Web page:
Once the ground pixels are identified, some or all of them are designated as navigable. Alternatively, the pixels may be designated as navigable at the same time when they are identified. In one embodiment, a data tag, header, or ID, such as a numerical or binary code, designating a pixel as navigable is stored or associated with a respective pixel address. Employees or personnel may designate certain portions of an image, such as roads or paths, to be navigable, such as via a work station or user interface. Alternatively, all ground pixels are designated as navigable. Furthermore, correlations or connections, such as illustrated in FIG. 4, may be pre-stored at this stage.

Cost factors or values may also be designated. For example, centers of roads or paths (or even the center of the image) may be more desired to route upon than the sides, and so center pixels may have less cost associated with them then side pixels. Or, areas in which routing would be less desired (because of congestion, hazards, etc.) would be associated with a higher cost than other areas. The cost value may be a data tag, numerical value, or ID that is associated with a pixel address. The cost values are considered by a routing algorithm to determine a route path. Different cost values may attract or detract a route or portions thereof.

Also, an image with a perspective view may exhibit perspective display distortion in which a pixel at a top of the image may not represent as large of an area as a pixel at a bottom of the image, or vice versa. Accordingly, such distortion may impact the routing and/or cost designations of the respective pixels or image components. Image transformation techniques may be used (such as to change a perspective view into a bird's eye or straight view) to correlate or designate pixels or image components in a uniform manner. Meaning, when designating pixels or image components, image data is transformed so that each of the image components may cover substantially the same area, which may facilitate cost and/or routing designations.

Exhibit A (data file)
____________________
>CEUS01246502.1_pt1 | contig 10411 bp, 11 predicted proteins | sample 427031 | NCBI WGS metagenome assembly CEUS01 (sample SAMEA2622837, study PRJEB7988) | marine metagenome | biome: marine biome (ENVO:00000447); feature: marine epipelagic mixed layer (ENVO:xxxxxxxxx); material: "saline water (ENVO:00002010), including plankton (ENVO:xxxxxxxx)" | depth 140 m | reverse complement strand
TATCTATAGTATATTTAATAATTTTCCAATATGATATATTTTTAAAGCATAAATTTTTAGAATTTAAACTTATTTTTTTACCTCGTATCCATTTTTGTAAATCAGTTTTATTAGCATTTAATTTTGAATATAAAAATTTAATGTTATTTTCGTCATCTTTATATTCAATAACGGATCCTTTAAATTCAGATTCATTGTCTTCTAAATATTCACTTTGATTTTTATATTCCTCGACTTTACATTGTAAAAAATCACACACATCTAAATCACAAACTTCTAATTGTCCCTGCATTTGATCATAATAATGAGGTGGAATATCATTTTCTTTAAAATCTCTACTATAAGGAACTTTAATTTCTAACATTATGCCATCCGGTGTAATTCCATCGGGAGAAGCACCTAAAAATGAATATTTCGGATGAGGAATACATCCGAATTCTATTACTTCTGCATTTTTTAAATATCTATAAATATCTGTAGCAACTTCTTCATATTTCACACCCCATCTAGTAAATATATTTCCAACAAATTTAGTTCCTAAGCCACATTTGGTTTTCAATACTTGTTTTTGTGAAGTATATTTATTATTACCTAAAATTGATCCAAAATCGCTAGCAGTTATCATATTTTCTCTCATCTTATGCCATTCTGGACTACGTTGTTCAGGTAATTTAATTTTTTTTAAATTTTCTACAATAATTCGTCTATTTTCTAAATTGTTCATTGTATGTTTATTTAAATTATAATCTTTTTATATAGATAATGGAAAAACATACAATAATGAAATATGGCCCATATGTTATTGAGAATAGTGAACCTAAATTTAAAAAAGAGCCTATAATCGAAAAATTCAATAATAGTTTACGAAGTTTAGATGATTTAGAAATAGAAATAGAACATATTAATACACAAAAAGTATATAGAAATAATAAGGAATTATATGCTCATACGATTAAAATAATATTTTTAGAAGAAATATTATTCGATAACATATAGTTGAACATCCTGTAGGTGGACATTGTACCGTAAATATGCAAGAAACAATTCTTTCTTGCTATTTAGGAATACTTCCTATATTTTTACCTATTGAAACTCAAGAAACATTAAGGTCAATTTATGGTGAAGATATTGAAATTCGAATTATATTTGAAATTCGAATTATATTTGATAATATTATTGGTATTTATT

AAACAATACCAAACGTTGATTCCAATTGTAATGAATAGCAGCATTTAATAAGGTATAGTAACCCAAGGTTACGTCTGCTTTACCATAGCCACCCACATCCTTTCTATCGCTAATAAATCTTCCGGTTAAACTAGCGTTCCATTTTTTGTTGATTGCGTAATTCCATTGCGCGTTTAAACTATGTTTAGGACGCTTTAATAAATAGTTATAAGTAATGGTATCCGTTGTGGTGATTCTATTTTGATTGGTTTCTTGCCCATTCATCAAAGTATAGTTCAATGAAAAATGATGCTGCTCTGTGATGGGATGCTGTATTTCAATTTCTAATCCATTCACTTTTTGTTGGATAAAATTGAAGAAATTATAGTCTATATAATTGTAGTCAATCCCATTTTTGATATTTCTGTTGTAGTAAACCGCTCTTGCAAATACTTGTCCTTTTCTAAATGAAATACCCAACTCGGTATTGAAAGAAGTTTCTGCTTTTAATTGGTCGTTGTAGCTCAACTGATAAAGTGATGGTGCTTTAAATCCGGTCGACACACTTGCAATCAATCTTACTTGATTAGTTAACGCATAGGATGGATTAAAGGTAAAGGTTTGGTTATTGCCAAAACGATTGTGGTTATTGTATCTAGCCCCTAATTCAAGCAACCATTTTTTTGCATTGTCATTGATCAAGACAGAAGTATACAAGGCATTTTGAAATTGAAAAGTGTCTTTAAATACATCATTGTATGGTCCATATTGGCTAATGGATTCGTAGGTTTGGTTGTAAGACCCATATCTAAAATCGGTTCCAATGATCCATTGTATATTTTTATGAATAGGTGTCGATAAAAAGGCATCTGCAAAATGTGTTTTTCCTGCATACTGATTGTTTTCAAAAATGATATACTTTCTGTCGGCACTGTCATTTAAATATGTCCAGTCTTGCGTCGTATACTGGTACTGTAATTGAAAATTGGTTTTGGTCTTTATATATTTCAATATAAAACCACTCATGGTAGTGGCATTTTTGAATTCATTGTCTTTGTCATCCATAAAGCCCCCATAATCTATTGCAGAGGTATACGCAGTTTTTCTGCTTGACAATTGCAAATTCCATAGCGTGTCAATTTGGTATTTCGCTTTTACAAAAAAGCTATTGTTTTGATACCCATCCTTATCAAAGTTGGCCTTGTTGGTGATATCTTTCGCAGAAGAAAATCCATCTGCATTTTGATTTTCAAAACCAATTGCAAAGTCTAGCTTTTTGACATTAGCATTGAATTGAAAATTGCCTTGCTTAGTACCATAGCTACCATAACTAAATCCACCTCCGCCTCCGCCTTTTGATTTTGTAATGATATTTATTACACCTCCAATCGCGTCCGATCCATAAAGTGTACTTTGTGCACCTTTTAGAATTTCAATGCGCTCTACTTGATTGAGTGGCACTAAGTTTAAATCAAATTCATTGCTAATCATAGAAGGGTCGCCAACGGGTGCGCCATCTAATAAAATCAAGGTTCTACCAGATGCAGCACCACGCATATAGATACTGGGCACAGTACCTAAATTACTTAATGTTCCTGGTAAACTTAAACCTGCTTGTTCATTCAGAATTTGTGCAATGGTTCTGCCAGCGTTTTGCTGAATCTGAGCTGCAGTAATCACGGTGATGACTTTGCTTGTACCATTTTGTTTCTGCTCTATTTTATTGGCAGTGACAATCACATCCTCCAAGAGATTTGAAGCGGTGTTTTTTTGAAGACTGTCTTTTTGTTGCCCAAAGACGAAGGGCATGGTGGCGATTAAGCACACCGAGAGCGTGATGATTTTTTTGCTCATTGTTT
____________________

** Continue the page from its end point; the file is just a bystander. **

Cost values or factors for traversing between images may also be determined. For example, if certain images can be skipped (such as due to proximity to other images or redundancy of similar images), then a higher cost value may be associated with them. Accordingly, certain images may be skipped for routing based on the cost associated with them, and so fewer images may be presented to the end user. The cost between images may be determined during the processing of the images or may be determined during the actual routing calculations for end user navigation.

A second image, such as the image 304 and/or the image 308, is selected. Image components, such as pixels, of the second image are identified (Step 708). For example, one or more images other than the initial image are processed similar to the first image. Pixels are similarly identified and designated, and cost factors and values may also be provided.